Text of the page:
A new law aimed at providing stronger protection for consumers and modernising consumer law came into effect today (29 November).
The Consumer Rights Act 2022 was signed into law by the President on 7 November 2022, having been passed by both Houses of the Oireachtas.
It updates and consolidates domestic consumer-rights law, and also transposes two EU Directives – on contracts for the sale of goods, and contracts for the supply of digital content and digital services.
The act also transposes most of the EU Better Enforcement and Modernisation Directive.
Under the new law, consumers will be entitled to seek a price reduction – instead of just exchange, refund or repair – on faulty goods or flawed services.
There are also new protections in relation to digital content – audio and video files and computer games – and digital services, such as streaming services, cloud computing and social media.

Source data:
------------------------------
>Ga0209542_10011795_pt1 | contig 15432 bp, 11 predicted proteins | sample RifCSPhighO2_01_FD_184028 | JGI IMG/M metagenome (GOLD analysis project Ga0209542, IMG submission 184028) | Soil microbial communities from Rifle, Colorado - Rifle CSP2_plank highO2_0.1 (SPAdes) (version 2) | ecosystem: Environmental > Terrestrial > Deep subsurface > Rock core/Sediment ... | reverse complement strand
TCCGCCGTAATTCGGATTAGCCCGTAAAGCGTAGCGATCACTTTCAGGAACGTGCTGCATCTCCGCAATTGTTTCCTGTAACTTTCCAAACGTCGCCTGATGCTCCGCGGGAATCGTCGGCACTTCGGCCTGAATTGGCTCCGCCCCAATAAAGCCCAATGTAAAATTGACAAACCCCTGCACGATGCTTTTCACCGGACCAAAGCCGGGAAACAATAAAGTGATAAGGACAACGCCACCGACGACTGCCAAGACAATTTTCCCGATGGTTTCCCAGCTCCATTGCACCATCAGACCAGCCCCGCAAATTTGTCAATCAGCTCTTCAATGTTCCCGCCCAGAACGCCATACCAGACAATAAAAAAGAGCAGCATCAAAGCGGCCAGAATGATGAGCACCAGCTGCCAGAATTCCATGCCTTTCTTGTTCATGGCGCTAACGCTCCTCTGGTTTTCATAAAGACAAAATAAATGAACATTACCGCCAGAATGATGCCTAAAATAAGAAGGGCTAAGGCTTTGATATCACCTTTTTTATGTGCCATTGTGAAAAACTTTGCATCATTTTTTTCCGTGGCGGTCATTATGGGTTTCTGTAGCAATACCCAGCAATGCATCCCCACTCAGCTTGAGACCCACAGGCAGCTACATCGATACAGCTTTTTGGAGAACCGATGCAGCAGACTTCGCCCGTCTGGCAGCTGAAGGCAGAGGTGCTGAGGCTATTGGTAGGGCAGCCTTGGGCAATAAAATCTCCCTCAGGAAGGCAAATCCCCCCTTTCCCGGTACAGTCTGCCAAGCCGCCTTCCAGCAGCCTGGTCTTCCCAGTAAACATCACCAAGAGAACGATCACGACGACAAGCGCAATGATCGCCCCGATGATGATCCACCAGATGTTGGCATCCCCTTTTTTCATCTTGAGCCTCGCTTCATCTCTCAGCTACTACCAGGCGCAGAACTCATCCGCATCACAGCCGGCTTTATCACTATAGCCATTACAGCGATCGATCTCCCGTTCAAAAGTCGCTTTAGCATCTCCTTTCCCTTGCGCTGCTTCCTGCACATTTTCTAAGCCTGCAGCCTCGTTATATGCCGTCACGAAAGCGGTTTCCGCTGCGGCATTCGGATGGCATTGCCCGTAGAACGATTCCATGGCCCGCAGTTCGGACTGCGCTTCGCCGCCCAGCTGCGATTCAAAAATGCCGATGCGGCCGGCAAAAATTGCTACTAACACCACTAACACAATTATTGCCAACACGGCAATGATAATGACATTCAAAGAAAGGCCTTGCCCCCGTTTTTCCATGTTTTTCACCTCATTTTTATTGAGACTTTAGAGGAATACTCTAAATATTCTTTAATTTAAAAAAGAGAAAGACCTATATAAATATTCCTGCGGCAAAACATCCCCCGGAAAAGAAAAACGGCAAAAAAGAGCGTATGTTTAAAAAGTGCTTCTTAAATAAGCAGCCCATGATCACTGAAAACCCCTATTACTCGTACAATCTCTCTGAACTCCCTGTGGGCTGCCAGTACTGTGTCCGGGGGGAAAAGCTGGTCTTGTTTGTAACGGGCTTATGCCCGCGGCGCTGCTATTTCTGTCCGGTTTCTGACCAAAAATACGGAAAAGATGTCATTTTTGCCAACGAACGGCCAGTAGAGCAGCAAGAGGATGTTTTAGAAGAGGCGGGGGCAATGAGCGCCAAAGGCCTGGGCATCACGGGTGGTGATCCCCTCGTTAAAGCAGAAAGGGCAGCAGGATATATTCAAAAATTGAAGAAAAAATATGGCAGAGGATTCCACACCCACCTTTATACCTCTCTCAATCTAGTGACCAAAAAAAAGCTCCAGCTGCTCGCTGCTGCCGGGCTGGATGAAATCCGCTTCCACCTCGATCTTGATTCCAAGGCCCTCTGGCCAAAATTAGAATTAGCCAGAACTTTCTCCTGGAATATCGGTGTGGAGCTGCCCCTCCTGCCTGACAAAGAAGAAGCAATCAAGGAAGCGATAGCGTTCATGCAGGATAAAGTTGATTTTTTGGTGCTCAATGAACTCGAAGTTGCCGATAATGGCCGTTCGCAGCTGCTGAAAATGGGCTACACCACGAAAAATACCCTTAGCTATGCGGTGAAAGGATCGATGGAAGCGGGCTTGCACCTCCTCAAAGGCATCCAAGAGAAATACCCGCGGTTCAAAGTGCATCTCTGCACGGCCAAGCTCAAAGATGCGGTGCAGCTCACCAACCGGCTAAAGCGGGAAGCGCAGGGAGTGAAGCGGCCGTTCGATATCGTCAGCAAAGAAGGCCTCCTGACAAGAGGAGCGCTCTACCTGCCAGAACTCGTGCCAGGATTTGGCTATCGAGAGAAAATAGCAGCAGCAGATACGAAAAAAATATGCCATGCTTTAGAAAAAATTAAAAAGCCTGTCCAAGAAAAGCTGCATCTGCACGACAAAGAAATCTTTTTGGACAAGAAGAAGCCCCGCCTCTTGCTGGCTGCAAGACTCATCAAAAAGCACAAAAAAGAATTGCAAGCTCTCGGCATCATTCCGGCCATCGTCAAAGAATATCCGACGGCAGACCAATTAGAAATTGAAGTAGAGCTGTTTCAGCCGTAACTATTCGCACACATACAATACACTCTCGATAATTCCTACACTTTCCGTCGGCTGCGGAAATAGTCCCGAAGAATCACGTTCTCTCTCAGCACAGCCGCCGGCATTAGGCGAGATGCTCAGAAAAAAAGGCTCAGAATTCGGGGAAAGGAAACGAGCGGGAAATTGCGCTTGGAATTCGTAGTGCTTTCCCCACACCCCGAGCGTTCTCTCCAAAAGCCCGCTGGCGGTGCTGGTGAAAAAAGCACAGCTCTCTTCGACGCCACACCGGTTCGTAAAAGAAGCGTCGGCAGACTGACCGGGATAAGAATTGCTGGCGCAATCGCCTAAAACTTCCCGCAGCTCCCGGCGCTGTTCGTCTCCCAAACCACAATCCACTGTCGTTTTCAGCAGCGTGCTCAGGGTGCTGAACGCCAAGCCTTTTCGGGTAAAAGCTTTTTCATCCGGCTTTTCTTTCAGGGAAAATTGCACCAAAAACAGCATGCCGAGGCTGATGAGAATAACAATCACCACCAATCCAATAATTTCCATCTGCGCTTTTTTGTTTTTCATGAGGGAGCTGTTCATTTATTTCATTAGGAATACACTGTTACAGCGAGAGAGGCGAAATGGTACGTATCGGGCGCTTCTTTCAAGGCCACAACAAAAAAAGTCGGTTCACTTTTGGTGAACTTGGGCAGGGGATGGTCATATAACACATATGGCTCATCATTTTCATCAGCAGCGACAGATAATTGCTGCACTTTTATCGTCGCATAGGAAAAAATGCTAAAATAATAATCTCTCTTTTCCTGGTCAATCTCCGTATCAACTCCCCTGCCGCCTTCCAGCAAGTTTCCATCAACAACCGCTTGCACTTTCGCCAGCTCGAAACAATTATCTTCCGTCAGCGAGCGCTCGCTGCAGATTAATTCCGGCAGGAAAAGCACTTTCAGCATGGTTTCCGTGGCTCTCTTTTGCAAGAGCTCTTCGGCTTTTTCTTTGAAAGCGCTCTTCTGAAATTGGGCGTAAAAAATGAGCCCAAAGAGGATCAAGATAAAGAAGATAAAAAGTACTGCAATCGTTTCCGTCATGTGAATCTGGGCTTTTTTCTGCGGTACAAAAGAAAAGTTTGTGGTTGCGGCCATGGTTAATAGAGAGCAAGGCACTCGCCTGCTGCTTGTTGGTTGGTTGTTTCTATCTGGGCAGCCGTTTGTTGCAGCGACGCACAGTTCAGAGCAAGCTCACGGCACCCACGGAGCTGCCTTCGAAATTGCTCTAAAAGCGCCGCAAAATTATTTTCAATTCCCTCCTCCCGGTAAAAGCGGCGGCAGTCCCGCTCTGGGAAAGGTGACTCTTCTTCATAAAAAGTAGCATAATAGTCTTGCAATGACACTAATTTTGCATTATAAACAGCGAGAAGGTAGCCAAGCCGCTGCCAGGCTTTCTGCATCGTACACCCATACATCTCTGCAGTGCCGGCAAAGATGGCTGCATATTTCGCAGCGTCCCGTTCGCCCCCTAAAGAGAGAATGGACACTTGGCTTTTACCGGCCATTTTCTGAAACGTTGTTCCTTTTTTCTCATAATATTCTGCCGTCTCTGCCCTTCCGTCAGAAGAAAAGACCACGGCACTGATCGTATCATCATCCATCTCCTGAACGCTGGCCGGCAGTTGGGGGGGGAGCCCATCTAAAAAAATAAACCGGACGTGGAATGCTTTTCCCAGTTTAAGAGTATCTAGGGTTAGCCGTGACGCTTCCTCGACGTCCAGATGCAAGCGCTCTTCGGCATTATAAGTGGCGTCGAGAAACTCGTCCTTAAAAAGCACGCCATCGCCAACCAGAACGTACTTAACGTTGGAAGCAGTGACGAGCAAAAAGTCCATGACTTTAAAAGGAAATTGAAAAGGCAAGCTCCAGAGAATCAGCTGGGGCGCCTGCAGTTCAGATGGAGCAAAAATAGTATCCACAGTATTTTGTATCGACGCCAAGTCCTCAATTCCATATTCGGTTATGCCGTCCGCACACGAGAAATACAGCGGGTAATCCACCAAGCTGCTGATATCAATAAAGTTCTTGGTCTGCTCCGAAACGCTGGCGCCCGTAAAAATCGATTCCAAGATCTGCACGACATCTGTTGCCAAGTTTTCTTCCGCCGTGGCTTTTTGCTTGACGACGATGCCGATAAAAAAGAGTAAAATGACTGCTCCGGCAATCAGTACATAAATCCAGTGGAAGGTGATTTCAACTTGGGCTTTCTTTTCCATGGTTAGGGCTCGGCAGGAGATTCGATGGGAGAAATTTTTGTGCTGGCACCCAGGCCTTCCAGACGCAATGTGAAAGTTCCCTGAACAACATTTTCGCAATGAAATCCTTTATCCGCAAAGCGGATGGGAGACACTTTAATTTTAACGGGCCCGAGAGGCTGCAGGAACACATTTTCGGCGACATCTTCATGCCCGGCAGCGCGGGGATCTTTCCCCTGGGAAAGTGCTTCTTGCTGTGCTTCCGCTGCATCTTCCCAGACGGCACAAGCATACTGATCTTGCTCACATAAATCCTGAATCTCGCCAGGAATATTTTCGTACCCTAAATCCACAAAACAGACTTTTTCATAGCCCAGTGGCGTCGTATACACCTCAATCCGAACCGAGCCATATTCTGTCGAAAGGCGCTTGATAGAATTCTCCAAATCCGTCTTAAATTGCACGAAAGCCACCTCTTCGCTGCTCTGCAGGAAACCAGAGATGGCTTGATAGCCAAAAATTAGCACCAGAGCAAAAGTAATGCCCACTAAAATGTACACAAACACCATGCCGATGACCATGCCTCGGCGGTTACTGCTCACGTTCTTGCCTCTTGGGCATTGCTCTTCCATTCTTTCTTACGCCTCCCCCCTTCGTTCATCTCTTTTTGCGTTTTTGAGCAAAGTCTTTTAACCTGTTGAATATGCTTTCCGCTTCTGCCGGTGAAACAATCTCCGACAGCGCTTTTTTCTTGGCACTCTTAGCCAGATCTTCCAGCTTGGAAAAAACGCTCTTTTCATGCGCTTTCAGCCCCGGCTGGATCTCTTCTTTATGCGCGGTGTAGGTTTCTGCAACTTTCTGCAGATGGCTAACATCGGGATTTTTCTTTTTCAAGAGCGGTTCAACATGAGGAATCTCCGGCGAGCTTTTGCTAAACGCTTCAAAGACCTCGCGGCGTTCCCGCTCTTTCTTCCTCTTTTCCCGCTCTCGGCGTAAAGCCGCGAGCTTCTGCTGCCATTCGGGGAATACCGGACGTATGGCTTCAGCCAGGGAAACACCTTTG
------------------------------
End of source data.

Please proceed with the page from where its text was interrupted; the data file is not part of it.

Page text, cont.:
These include the right to a full refund, exchange or repair when a good or service is not as described, or not fit for purpose.
Among measures aimed at improving transparency, businesses will have to set out clearly a description of the goods or services being provided, the total price of the item, and the cost of delivery. The posting of fake reviews, or misleading online search rankings, is also now prohibited.
Transparency on discounts
New price-indication regulations, under the European Union (Requirements to Indicate Product Prices) (Amendment) Regulations 2022, have also come into effect today.
These are aimed at tightening up the rules on advertising, and preventing businesses from misleading consumers when communicating price reductions and discounts.
Under the act, any advertised price reduction will have to include the previous price of the product.
In addition, the product must have been available at that earlier price during the preceding 30 days.
The new legislation will also make changes to penalties for businesses that do not comply with these laws.